After a month of online voting, the people have spoken. Marvin Gaye has been named SiriusXM’s Black Music Month Artist of the Year 2017!
More than 33 years since his passing, Gaye continues to be a revered and influential artist. His songs like Let’s Get It On and I Heard it Through The Grapevine are staples engrained into the minds of music lovers of all generations. Tracks like Got To Give It Up and Sexual Healing continues to be sampled even to this day. Marvin Pentz Gay Jr. was, and still is, the Prince of Soul.
Gaye’s first success came in 1962 with his song Stubborn Kind of Fellow, which peaked at No. 8 on the R&B charts. His follow-up, Hitch Hike, saw mainstream success as a dance track. Gaye would continue to release songs that saw mainstream success, including Once Upon a Time, What’s The Matter With You Baby, and How Sweet It Is (To Be Loved By You), a duet that would begin a trend.
Gaye released a slew of duets with singer Tammi Terrell including Ain’t No Mountain High Enough, Ain’t Nothing Like The Real Thing, Your Precious Love, and You’re All I Need To Get By. After Terrell fell ill, Gaye returned to a solo career, recording the No. 1 hit I Heard It Through The Grapevine in 1968.
On March 16, 1970, Tammi Terrell passed away following a battle with brain cancer. The loss heavily affected Gaye, who took a break from music and attempted to join the Detroit Lions as a football player.
Gaye returned to music with the release of What’s Going On in 1971, however, it was considered controversial and “too political” at the time. A battle with his record label ensued with Gaye refusing to work until they agreed to release the track. Gaye would spend the decade performing live shows and releasing even more hits like Let’s Get It On and Mercy Mercy Me (The Ecology).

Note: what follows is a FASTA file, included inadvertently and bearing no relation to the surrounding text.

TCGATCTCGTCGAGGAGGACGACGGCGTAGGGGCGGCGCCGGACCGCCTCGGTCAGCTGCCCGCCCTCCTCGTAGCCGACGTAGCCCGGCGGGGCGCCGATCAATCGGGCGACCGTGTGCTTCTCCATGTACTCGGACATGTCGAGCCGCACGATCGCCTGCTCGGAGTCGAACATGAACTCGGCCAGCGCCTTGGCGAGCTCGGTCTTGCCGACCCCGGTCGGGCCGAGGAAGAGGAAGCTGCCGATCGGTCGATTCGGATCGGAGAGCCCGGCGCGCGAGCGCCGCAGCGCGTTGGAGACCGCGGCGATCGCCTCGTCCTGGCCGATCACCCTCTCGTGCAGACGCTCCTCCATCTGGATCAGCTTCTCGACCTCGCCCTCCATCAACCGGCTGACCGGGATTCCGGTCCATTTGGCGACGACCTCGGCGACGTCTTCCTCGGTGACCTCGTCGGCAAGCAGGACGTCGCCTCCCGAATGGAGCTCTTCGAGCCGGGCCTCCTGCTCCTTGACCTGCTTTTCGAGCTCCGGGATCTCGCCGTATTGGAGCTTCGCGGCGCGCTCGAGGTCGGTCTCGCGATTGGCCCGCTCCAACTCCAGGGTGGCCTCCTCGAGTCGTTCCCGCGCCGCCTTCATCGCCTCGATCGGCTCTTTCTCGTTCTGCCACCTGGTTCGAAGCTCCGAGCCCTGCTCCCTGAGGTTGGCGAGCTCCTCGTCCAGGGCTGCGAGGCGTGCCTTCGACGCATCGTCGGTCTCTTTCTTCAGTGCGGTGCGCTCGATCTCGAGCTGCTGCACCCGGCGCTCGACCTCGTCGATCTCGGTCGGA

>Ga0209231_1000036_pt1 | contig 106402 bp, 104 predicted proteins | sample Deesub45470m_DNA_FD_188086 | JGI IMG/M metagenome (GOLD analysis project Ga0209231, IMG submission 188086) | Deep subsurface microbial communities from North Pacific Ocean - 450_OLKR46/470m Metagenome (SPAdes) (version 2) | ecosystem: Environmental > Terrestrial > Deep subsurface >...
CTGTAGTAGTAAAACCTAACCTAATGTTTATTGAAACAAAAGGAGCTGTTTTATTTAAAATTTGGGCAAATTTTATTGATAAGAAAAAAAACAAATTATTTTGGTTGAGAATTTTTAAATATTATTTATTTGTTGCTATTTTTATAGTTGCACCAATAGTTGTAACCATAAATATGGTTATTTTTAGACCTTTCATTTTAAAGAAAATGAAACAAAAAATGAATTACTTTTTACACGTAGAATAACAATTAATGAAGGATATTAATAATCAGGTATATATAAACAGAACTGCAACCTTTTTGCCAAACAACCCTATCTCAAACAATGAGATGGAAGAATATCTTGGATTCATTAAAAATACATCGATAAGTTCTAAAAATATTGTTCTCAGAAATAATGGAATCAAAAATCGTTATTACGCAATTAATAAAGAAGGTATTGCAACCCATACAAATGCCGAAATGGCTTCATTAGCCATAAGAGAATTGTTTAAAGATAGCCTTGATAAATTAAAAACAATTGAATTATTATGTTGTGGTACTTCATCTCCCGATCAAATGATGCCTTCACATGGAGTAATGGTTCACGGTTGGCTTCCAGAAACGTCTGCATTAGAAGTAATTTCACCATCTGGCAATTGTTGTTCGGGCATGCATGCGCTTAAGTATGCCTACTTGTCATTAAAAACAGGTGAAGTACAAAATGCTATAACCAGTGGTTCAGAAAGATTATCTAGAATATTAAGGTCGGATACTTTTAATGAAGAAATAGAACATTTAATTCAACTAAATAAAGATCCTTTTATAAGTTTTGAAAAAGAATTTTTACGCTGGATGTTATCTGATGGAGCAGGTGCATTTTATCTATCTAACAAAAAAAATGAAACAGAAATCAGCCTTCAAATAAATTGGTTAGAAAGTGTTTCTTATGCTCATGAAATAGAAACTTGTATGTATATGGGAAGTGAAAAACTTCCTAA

Toward the end of the ’70s, Gaye’s career and personal life struggled. Following a divorce and trouble with the IRS, Gaye relocated to Europe as he struggled with drug abuse. He eventually rebounded and signed to a new label as he prepared for a revival of his career. His next album saw his biggest success to date with the track Sexual Healing becoming one of the biggest R&B songs of the decade. The track also earned Gaye his first Grammy Awards including Best Male R&B Vocal Performance.
On April 1, 1984, following an altercation with his father, Gaye was fatally shot at his home. After his death, his mother founded the Marvin P. Gaye Jr. Memorial Foundation to help those suffering from alcoholism and drug abuse. Gaye would also posthumously be awarded a star on the Hollywood Walk Of Fame, a Grammy Lifetime Achievement Award, and induction into the Rock and Roll Hall of Fame.
Director of Music Programming for Gospel & Reggae, Pat McKay, gives some insight into what separated Gaye from his peers, saying, “Marvin’s subtlety and creative choices are part of what made his music compelling. The crescendo of a given work divine and built on firm notes.”
But it was also his unwillingness to bend to others that made him a force, she explained.
“We loved him as a Bro’ especially since, increasingly, his work bravely expressed social concerns reflective of the times.”
Gaye’s work broke beyond the bounds of genres. “Marvin remains in the Top 10 R&B sales of all time, but his crossover appeal makes him a legend in American pop culture” offered BK Kirkland, Program Director for SiriusXM’s The Groove and Soul Town. “Marvin’s vocals helped shape the Motown Sound in the 60’s, 70’s and 80’s.”
Thanks to everyone who voted, and congratulations, Marvin Gaye.
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